[Haskell-cafe] Readable Haskell

YueCompl compl.yue at icloud.com
Mon Sep 21 08:18:33 UTC 2020

I'd like to understand this issue from the psychological aspect, that readable doesn't mean reasonable that much, while being readable well serves Illusion of control [1] of projects under management, for bosses in Bullshit Jobs[2], we actually need to be in flow state [3] to properly reason about (including reading) an important piece of code. It's not possible with just trivial effort or even in a hurry, even you wrote the code yourself, if not in resonance with the mindset behind the code.

Within many (usually large) corporate codebase, you can easily read any small unit of code, so as to perceive that all of them are doing really useful things for each's own purpose, but very hard to discover how business goals can be fulfilled by the whole codebase. So long as business consultants and stakeholders don't speak a programming language, code in our PL won't express business logics directly. I had assumed the role of a translator between programmers and business users earlier in my career, i.e. doing requirement analysis & design implementation per ad-hoc basis, I would suggest that there are really big gaps.

I love Haskell and I'd like to say, I don't expect Haskell code being easy to read, but for truly effective definitions of the problem and the solution, Haskell code should be really easier to reason about with the ultimate goal in mind.

[1] https://en.wikipedia.org/wiki/Illusion_of_contro <https://en.wikipedia.org/wiki/Illusion_of_control>
[2] https://en.wikipedia.org/wiki/Bullshit_Jobs <https://en.wikipedia.org/wiki/Bullshit_Jobs>
[3] https://en.wikipedia.org/wiki/Flow_(psychology) <https://en.wikipedia.org/wiki/Flow_(psychology)>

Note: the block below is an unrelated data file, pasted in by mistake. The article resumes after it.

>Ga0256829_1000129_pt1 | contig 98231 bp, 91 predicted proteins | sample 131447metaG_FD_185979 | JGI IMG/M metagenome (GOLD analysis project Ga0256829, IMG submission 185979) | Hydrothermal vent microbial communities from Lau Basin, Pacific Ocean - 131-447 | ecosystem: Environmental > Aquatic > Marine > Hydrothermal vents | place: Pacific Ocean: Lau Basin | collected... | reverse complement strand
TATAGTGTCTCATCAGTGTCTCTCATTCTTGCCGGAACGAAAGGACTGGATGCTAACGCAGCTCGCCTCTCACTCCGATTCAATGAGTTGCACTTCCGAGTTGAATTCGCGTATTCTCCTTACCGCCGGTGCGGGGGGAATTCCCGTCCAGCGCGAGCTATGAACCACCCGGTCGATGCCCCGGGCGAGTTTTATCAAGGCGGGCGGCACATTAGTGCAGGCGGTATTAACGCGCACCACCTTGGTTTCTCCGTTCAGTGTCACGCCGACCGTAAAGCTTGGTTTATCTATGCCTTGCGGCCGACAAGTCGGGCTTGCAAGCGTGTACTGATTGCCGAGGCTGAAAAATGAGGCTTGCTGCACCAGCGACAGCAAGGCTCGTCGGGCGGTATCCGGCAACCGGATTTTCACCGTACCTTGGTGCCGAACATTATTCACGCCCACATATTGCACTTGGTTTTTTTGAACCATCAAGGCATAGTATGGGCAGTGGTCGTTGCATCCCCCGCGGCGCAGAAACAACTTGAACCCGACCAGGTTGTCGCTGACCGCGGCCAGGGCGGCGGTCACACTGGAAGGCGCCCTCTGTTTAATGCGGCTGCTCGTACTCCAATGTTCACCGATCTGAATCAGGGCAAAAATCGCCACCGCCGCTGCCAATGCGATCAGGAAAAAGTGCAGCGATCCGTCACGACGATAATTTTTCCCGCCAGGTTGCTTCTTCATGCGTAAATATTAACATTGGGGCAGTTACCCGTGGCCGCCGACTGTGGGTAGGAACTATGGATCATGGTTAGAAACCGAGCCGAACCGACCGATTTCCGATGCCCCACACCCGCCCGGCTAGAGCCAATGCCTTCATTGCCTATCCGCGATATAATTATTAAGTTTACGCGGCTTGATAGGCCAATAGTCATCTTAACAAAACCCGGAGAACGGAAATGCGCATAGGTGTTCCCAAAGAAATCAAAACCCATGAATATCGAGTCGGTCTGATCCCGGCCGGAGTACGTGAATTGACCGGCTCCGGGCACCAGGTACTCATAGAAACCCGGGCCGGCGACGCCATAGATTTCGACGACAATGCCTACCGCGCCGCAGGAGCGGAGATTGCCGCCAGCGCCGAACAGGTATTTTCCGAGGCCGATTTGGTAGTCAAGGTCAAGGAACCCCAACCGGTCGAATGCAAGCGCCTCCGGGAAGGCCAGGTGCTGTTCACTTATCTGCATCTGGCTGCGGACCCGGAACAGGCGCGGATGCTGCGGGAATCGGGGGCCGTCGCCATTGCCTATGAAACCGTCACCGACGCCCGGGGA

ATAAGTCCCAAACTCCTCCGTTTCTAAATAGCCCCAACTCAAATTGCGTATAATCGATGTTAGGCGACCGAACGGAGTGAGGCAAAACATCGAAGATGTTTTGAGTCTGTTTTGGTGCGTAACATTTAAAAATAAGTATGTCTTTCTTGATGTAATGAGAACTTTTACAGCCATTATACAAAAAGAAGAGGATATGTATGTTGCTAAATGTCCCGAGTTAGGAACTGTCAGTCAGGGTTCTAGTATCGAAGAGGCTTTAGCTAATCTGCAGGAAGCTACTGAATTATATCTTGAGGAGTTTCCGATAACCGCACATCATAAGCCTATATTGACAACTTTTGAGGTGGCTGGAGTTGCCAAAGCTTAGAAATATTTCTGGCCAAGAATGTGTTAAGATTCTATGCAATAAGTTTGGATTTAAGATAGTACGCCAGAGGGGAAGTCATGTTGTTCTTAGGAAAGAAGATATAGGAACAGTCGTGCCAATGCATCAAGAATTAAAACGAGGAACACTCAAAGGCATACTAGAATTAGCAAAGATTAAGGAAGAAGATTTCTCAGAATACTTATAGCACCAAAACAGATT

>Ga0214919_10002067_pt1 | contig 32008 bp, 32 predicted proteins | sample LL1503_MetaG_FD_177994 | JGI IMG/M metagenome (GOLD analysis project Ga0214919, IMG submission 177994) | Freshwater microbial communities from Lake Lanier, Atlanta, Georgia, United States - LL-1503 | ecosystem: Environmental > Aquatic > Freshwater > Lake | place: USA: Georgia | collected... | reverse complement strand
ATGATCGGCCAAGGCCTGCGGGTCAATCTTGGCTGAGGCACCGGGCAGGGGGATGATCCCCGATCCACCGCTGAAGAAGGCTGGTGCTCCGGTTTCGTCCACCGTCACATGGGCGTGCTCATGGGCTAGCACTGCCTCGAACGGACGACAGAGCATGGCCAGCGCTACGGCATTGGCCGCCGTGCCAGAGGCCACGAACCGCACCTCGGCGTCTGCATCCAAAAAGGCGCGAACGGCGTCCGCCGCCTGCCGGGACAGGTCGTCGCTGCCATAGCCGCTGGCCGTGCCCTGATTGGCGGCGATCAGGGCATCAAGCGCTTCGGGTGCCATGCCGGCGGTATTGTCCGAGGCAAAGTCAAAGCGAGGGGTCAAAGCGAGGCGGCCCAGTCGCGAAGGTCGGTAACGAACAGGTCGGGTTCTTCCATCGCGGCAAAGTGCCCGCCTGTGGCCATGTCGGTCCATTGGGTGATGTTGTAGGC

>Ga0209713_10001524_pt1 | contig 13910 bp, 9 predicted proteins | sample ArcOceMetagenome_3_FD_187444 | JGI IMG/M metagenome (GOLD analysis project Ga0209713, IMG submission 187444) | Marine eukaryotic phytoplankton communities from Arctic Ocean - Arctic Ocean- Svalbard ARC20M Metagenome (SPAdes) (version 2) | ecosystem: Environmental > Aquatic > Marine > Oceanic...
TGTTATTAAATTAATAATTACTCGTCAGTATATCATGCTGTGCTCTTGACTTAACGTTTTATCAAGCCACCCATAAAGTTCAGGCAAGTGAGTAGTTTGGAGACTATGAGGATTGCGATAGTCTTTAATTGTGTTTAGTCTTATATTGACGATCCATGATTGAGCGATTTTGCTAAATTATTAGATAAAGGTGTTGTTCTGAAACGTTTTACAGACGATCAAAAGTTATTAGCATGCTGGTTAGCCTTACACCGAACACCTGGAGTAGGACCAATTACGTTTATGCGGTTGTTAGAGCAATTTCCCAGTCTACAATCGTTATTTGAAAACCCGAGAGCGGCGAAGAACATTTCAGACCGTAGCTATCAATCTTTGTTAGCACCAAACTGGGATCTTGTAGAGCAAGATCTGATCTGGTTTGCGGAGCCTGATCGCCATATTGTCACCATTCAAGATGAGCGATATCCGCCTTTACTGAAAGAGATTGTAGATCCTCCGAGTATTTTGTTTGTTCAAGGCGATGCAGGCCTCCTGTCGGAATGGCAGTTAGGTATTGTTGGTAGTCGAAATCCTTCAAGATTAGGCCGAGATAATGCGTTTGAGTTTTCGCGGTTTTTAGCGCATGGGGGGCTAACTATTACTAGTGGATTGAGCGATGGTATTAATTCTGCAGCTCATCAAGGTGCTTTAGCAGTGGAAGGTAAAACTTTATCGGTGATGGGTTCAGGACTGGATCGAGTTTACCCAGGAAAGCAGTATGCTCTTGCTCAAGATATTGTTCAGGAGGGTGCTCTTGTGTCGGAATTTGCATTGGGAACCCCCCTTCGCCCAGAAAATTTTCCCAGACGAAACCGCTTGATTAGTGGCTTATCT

> On 2020-09-19, at 23:02, Misja Alma <misja.alma at gmail.com <mailto:misja.alma at gmail.com>> wrote:
> Hi,
> I have been writing Haskell in my spare time for a couple of years now, but when I showed some code lately to a friend he remarked that he didn't find it very readable. Actually I agree, when I look at my own code of a couple of months old I have trouble figuring out too what exactly it is doing.
> I'm coming from a Java and Scala background and there, especially for Java, are some generally accepted best practices that make sure that your teammates don't have too much trouble reading your code. E.g. write short functions with a single responsibility, use variable, class and function names that explain what they are meant for, etc.
> I think some of those best practices, like short functions with single responsibility, are useful for Haskell as well. But Haskell is a different language than Java and has its own strong points and pitfalls regarding readability, so it probably needs different coding standards as well.
> I have been looking on the Internet if I could find some tips about improving readability but all I could find was http://www.haskellforall.com/ <http://www.haskellforall.com/>. Although there are some useful tips in there, this site seems to be aimed at making Haskell easier to read for newcomers from other languages. What I am interested in are tips from real projects that are built by real teams.
> Does anybody have any tips, or are there some sites or books that I could read about this topic?
> Thanks,
> Misja
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